So Can YouCook? 11

When you do the Commercial Cookery certificates at TAFE, one of the theory modules you do is called HACCP (Hazard Analysis Critical Control Point). This is a system of strictly controlled food handling to avoid contamination of food, from its initial source until it is served up to you on a plate. In this module, the one foodstuff that is open to contamination more than many others is ice-cream, due to it having eggs, cream and milk as its main ingredients. It undergoes several heating and chilling procedures during production, and contamination can happen at any of these points.
Now, ice-cream is one of my favourite desserts, and I was a bit put off by all the maligning of my much-loved treat. It didn’t actually put me off, but it did make me aware of how easily someone with a compromised immune system could be easily brought down by something as simple as ice-cream.
So, in an attempt to rectify this imbalance with a popular sweet, I have decided to give you recipes that will indulge your love of this sweet, without the hazards involved in its production. There are many forms of ice-cream – using the term in its broadest sense – including sorbet, sherbets, gelato, semifreddo (which means half frozen), cassata and granita, to name a few. As you would realise, some of these are actually ices, and are a delicious form of delicacy, which are very easy to make.
It is best to use an ice-cream maker for these (Breville make a cheapie at about $70), but if you are unable to obtain one, don’t despair. You will just have more manual work to do.
After initial chilling with these sorbets and sherbets, you will need to remove them from the freezer and either break them up with a fork, whisk them or quickly beat with an electric beater to ensure they do not form large crystals when freezing. You can beat these as often as you like, and the more you do it, the finer and lighter they will be.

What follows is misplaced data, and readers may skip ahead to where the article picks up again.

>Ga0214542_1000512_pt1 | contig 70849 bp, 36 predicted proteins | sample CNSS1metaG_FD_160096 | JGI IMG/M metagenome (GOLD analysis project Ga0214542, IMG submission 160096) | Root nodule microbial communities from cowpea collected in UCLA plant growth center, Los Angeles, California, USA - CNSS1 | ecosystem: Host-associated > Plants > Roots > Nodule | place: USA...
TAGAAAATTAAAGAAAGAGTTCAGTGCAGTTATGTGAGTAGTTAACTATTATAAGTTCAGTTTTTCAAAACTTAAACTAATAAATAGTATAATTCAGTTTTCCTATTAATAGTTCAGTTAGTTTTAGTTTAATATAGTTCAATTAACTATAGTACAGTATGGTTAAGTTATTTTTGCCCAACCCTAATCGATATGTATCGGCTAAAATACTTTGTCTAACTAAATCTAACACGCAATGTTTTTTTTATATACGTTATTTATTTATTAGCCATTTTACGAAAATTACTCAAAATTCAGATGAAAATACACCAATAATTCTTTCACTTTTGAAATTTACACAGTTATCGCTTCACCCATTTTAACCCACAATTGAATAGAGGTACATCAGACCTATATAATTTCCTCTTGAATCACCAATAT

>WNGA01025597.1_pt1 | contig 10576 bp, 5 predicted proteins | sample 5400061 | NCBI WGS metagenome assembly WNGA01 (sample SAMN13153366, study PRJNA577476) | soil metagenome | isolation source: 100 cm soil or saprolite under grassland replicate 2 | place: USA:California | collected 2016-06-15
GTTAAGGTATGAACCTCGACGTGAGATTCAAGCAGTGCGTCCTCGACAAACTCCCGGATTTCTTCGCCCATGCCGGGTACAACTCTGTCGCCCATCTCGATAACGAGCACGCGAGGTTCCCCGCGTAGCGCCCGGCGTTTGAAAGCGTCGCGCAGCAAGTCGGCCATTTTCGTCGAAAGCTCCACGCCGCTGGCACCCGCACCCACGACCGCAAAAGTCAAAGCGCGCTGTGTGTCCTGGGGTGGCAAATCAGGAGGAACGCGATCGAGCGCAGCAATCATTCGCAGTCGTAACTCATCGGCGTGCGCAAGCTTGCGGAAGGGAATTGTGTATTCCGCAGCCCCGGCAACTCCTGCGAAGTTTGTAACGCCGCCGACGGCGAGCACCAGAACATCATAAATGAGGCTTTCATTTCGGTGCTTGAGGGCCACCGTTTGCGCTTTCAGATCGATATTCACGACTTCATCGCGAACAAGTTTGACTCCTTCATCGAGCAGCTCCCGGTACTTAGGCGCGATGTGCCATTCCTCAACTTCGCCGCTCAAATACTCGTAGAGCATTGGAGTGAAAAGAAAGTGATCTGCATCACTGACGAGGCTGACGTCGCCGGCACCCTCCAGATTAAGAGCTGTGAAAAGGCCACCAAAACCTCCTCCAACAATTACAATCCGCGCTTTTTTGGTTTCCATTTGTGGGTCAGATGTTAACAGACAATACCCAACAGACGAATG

Accompaniments? Who needs accompaniments for these yummy desserts. Use the basic sorbet recipe (the sugar syrup) as a base for any other fruits that you may desire.

4 Cups chopped seedless watermelon
juice of 1 lemon
1½ cups (375ml) water
1 cup (220g) caster sugar
1 eggwhite

Process watermelon and lemon juice until smooth. Strain well. Combine sugar and water in a saucepan, bring to the boil over medium heat, stirring to dissolve sugar. Simmer, without stirring for 5 minutes. Remove from heat, cool. Blend in watermelon mixture. If using an ice-cream maker, chill the liquid in the freezer for about 1 hour before churning. Otherwise, place in the freezer in a flat pan until partly frozen. For both methods, beat, re-freeze and beat again. Whisk eggwhite until soft peaks form, fold through watermelon mixture. Pour into a lamington pan (or a rectangular plastic container) and freezes overnight.


6 limes – squeezed
¾ cup sugar
3 cups water
1 teaspoon grated ginger

Place the lime juice, ginger, sugar and water in a saucepan over medium heat and bring to the boil. Remove from heat, and place in a shallow tray. Freeze for two hours, remove and beat, then refreeze. Repeat. Leave overnight to freeze.